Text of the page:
A ‘BBB’ or ‘BBB-’ issuer may be able to convince lenders to provide unsecured financing, but lenders may demand springing liens in the event the issuer’s credit quality deteriorates.
Often, an issuer’s rating being lowered to ‘BB+’ or exceeding a predetermined leverage level will trigger this provision. Likewise, lenders may demand collateral from a strong, speculative-grade issuer, but will offer to release under certain circumstances (if the issuer attains an investment-grade rating, for instance).
Invariably, one of the events of default in a credit agreement is a change of issuer control.
For both investment-grade and leveraged issuers, an event of default in a credit agreement will be triggered by a merger, an acquisition of the issuer, some substantial purchase of the issuer’s equity by a third party, or a change in the majority of the board of directors.
For sponsor-backed leveraged issuers, the sponsor’s lowering its stake below a preset amount can also trip this clause.
These provision allow issuers to fix a covenant violation – exceeding the maximum leverage test for instance – by making an equity contribution.
These provisions are generally found in private equity backed deals. The equity cure is a right, not an obligation. Therefore, a private equity firm will want these provisions, which, if they think it’s worth it, allows them to cure a violation without going through an amendment process, during which lenders will often ask for wider spreads and/or fees, in exchange for waiving the violation, even with an infusion of new equity.
Some agreements don’t limit the number of equity cures, while others cap the number to, say, one per year or two over the life of the loan. It’s a negotiated point, however, so there is no rule of thumb.
Most of the information above refers to “cash flow” loans, loans that may be secured by collateral, but are repaid by cash flow.
Asset-based lending is a distinct segment of the loan market. These loans are secured by specific assets and usually are governed by a borrowing formula (or a “borrowing base”). The most common type of asset-based loans are receivables and/or inventory lines. These are revolving credits that have a maximum borrowing limit, perhaps $100 million, but also have a cap based on the value of an issuer’s pledged receivables and inventories.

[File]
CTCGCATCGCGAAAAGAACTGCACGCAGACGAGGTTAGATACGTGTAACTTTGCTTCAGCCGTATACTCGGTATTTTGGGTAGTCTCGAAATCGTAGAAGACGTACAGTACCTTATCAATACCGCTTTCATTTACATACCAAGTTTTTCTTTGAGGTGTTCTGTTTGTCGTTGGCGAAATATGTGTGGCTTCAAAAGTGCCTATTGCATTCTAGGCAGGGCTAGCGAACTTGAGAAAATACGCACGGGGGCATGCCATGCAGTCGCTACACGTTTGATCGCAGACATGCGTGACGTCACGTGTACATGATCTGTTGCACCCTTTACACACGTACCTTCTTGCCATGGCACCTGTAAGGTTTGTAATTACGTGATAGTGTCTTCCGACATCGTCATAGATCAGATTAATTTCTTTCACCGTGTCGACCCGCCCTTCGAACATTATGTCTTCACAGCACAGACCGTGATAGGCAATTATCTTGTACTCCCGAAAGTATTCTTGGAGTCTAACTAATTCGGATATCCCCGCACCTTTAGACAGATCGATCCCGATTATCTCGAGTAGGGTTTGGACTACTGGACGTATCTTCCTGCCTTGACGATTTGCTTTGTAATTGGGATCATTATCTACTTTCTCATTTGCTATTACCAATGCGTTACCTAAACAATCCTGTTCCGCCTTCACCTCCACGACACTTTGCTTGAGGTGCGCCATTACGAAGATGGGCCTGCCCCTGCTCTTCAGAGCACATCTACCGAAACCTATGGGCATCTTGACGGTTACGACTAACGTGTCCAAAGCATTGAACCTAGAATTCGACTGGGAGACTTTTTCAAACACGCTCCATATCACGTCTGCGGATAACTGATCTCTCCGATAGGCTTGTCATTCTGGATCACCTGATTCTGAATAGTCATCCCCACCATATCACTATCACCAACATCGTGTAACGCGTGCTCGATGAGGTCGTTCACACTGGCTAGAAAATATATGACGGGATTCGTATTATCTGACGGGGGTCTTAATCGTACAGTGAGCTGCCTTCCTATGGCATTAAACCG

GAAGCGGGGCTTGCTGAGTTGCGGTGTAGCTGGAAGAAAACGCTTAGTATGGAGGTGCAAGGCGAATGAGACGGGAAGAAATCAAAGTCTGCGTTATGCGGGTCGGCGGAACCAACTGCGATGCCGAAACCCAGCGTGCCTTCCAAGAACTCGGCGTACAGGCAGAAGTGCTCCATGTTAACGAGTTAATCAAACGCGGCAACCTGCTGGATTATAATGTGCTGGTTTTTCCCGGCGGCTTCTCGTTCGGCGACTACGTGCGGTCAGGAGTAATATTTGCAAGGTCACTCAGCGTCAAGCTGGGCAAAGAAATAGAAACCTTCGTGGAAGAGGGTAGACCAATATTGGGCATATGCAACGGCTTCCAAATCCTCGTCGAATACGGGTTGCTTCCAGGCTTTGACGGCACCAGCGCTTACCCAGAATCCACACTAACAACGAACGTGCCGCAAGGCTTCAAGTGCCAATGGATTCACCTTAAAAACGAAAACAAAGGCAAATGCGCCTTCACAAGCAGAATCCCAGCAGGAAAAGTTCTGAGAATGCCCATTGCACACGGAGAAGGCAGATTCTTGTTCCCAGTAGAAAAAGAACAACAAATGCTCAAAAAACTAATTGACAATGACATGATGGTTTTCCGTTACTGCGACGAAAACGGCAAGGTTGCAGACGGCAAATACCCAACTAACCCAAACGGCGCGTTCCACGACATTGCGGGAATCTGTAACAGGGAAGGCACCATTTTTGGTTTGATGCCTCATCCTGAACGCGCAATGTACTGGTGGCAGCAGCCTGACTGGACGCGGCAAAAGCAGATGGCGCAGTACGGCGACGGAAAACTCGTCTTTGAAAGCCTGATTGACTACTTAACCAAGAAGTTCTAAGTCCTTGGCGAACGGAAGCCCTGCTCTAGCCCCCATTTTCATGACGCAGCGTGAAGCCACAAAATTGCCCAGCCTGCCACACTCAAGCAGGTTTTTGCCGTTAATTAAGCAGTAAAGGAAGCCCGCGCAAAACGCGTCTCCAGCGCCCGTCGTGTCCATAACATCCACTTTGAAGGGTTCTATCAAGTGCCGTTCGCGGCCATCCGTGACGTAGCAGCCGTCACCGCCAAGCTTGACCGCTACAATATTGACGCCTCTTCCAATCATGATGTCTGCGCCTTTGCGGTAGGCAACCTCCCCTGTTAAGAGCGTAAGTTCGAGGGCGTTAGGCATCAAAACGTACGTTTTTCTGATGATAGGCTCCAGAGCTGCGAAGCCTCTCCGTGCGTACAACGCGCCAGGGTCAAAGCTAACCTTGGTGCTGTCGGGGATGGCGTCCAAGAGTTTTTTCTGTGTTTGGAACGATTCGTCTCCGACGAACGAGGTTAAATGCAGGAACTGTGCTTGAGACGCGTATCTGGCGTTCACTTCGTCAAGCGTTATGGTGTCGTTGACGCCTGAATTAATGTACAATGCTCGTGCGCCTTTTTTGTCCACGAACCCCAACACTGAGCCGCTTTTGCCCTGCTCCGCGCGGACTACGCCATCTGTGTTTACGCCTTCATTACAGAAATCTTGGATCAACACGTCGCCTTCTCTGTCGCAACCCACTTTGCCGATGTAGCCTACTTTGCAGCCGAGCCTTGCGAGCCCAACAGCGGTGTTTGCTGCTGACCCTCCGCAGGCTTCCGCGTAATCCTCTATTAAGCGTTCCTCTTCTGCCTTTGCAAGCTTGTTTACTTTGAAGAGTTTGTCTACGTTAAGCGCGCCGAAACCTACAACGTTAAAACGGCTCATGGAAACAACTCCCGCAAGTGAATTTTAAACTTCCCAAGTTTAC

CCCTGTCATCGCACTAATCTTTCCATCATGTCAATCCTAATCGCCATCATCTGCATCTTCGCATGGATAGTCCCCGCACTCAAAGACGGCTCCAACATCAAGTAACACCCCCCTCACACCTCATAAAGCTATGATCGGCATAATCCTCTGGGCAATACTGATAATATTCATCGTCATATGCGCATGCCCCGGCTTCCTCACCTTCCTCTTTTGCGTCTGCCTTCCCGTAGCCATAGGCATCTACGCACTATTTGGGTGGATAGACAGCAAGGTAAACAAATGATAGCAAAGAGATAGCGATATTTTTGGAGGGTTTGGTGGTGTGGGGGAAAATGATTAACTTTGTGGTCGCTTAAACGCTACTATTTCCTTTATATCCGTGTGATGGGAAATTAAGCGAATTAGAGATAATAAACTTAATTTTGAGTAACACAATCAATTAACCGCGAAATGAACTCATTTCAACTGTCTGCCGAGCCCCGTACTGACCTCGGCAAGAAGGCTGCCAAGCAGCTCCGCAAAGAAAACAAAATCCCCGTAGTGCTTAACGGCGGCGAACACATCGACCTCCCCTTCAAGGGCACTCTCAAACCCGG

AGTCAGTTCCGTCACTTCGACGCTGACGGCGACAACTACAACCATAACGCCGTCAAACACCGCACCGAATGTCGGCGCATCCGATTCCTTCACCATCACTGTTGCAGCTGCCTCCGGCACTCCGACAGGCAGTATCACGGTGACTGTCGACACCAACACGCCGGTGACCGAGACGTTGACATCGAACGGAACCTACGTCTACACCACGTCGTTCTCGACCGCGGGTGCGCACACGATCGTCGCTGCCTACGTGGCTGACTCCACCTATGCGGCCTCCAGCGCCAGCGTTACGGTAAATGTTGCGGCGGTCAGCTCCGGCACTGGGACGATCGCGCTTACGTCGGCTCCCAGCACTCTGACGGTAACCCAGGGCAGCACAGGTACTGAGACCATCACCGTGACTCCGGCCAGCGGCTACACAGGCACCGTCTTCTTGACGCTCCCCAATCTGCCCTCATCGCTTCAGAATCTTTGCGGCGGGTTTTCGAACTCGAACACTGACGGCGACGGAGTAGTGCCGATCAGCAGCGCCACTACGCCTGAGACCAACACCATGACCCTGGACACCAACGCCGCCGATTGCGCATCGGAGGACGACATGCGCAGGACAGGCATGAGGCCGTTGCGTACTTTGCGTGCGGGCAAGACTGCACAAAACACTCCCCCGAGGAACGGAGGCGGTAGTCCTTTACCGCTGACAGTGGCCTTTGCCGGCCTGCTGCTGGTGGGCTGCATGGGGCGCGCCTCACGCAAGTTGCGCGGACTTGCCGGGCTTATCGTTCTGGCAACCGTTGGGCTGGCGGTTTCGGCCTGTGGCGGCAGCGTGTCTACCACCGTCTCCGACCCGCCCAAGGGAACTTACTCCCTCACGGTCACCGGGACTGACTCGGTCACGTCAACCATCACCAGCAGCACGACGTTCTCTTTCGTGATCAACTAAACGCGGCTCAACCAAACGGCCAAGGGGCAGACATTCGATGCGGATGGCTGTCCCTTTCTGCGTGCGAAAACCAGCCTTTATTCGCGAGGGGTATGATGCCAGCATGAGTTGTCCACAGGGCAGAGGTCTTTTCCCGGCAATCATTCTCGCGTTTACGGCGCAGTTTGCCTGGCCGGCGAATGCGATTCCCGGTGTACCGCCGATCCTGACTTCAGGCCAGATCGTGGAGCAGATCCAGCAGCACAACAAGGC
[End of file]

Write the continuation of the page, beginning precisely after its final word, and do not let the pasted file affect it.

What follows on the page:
Usually the receivables are pledged and the issuer may borrow against 80%, give or take. Inventories are also often pledged to secure borrowings. However, because they are obviously less liquid than receivables, lenders are less generous in their formula. Indeed, the borrowing base for inventories is typically in the 50-65% range. In addition, the borrowing base may be further divided into subcategories – for instance, 50% of work-in-process inventory and 65% of finished goods inventory.
In many receivables-based facilities issuers are required to place receivables in a “lock box.” That means that the bank lends against the receivable, takes possession of it, and then collects it to pay down the loan.
In addition, asset-based lending is often done based on specific equipment, real estate, car fleets, and an unlimited number of other assets.
Most often, bifurcated collateral refers to cases where the issuer divides collateral pledge between asset-based loans and funded term loans.
The way this works, typically, is that asset-based loans are secured by current assets like accounts receivables and inventories, while term loans are secured by fixed assets like property, plant, and equipment. Current assets are considered to be a superior form of collateral because they are more easily converted to cash.
Though not collateral in the strict sense of the word, most leveraged loans are backed by the guarantees of subsidiaries, so that if an issuer goes into bankruptcy all of its units are on the hook to repay the loan. This is often the case, too, for unsecured investment-grade loans.
Calculating loan yields or spreads is not straightforward.
Unlike most bonds, which have long no-call periods and high-call premiums, most loans are prepayable at any time, typically without prepayment fees. And even in cases where prepayment fees apply they are rarely more than 2% in year one and 1% in year two. Therefore, affixing a spread-to-maturity or a spread-to-worst on loans is little more than a theoretical calculation.
This is because an issuer’s behavior is unpredictable. It may repay a loan early because a more compelling financial opportunity presents itself or because the issuer is acquired, or because it is making an acquisition and needs a new financing. Traders and investors will often speak of loan spreads, therefore, as a spread to a theoretical call.
Loans, on average, now assume a three or four year average life. So, if you buy a loan with a spread of 250 bps at a price of 101, you might assume your spread-to-expected-life as the 250 bps less the amortized 100 bps premium or LIBOR+170. Conversely, if you bought the same loan at 99, the spread-to-expected life would be LIBOR+330. Of course, if there’s a LIBOR floor, the minimum would apply.
There are two primary types of loan defaults: technical defaults, and the much more serious payment defaults.
Technical defaults occur when the issuer violates a provision of the loan agreement. For instance, if an issuer doesn’t meet a financial covenant test or fails to provide lenders with financial information or some other violation that doesn’t involve payments.